The article presents a critical assessment of the widespread conceptualization of the June 1967 War between Israel and its neighboring Arab states as a pre-emptive war both in academic and non-academic writing. Tracing the origins of the notion of pre-emptive war to international law, the article identifies three necessary conditions for such a war to be classified as pre-emptive: acute crisis combined with high alert levels; vulnerable offensive weapons; and strategic parity as regards to offensive capabilities. On the basis of a re-interpretation of the evidence produced by previous research, this article argues that the circumstances surrounding the Six Day War did not fulfill some of these necessary conditions. This conclusion also is supported by evidence related to the Israeli decision to launch a first strike.
The June 1967 War1 is not only a turning point in the contemporary history of the Middle East, but also a milestone in a conceptual development: namely, the gradual broadening of the concept of "pre-emptive war" that culminated in the use of this term to depict the war conducted by the United States and its allies in Iraq, and later to refer to a possible attack, at the time of writing, on the nuclear facilities of Iran.
On June 5, 1967, after three weeks of tension, the Israeli Air Force attacked air bases in Egypt, Syria, and Jordan, and destroyed approximately 80% of the warplanes of these states on the ground. During the military operations that followed the initial strike, Israeli troops swiftly occupied the Sinai Peninsula, the Gaza Strip, the West Bank of Jordan, and the Golan Heights. In what was probably one of the first employments of this concept to describe a conventional war, the Israeli attack was regarded as a pre-emptive strike, first in the minutes of the Israeli government,2 and later by the general public. This view is now rather well established3 and, as a general conceptualization of this war, it has been presented in various contexts: books on weapon systems;4 textbooks on international law;5 scholarly study of surprise attacks;6 monographs of political philosophers;7 quantitative research on war;8 reference books;9 and even travel guides.10 Leaving aside issues emanating from the normative justification and the defensive connotations embedded in the notion of a pre-emptive war, such a conceptualization of the Six Day War raises two important questions:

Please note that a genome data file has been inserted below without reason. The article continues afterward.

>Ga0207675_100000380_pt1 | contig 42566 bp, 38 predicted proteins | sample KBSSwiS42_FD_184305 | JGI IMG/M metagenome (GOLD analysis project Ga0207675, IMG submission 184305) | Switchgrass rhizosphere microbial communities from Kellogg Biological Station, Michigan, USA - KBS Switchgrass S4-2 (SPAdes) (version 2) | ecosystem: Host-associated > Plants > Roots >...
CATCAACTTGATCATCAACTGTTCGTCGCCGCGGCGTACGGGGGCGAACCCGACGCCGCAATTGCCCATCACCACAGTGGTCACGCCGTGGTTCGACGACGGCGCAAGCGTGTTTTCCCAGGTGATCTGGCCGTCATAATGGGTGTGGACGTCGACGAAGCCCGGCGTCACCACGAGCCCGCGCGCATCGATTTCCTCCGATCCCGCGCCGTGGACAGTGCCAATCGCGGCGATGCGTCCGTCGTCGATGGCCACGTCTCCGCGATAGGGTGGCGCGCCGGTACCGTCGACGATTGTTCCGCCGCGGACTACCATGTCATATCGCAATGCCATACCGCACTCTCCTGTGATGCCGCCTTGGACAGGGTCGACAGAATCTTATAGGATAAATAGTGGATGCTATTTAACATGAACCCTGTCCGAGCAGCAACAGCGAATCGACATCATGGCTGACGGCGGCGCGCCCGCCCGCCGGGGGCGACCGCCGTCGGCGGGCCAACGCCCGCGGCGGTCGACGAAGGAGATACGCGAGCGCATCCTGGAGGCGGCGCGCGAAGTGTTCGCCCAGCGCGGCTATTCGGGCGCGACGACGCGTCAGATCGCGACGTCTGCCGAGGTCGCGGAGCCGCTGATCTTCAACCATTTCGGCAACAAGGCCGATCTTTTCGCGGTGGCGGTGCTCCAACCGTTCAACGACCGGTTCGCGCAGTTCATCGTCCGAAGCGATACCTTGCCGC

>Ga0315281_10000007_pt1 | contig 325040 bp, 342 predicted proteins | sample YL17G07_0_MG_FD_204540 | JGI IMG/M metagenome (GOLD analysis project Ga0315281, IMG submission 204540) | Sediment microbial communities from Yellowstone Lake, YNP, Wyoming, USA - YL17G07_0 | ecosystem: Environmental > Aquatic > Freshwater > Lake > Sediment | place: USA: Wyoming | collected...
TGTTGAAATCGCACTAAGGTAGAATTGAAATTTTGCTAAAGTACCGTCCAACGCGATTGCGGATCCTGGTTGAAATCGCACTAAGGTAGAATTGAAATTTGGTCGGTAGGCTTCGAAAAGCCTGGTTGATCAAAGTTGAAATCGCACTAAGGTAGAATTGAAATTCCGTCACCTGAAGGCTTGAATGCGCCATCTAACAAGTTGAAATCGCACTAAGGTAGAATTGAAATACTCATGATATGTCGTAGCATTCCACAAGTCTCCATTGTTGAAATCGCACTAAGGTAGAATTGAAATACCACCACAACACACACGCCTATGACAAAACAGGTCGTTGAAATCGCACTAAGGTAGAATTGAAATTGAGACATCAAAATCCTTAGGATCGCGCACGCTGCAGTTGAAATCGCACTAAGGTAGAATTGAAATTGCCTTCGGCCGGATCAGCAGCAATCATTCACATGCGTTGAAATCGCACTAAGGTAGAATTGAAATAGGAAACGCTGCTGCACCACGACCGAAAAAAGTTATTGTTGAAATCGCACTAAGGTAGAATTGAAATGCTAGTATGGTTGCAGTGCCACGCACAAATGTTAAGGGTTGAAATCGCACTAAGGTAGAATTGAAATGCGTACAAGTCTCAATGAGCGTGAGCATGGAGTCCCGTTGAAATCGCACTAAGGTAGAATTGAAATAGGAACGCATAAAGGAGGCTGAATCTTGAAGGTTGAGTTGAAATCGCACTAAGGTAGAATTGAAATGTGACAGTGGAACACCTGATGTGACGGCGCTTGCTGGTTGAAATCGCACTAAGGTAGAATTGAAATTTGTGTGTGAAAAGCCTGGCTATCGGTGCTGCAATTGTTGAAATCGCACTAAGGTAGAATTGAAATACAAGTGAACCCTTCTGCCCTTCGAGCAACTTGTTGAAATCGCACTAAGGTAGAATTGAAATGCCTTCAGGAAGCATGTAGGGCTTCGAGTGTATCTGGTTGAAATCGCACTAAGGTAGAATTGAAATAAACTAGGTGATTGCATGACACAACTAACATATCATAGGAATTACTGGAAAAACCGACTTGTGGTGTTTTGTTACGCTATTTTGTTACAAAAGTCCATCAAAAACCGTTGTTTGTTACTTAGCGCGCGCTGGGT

* What is a pre-emptive war and on what basis or criteria can it be differentiated from other types of first strikes, such as surprise attack, preventive strike, or unintentional war?
* To the extent that it is possible to identify a set of criteria that would enable identification of pre-emptive strikes, to what extent do the circumstances surrounding the Six Day War fulfill these criteria?
On the face of it, certain factors could be pointed out to support the view that the June 1967 War was a pre-emptive war. Deployment of some 80,000 Egyptian troops on the Sinai peninsula," agitation of the Arab opinion with calls for the destruction of Israel, the ensuing fear and alarm among the Israeli public,12 and perhaps most importantly, conclusion of a defense treaty that comprised all of Israel's neighbors with the exception of Lebanon just before the war, easily could give the impression of an imminent attack by the Arab states and thus open up the way for the interpretation of the Israeli first strike as a pre-emption of that attack. However, in-depth analysis of the circumstances surrounding the Israeli strike produces a different and more complicated picture. In what follows I shall first map out the difficulties involved in the concept of pre-emptive war and, by means of logical deduction, develop a set of criteria on the basis of the use of this concept in the nuclear strategic thinking of the Cold War period. This will be followed by an evaluation with reference to these criteria of the evidence produced by previous research about the circumstances surrounding the outbreak of the Six Day War. …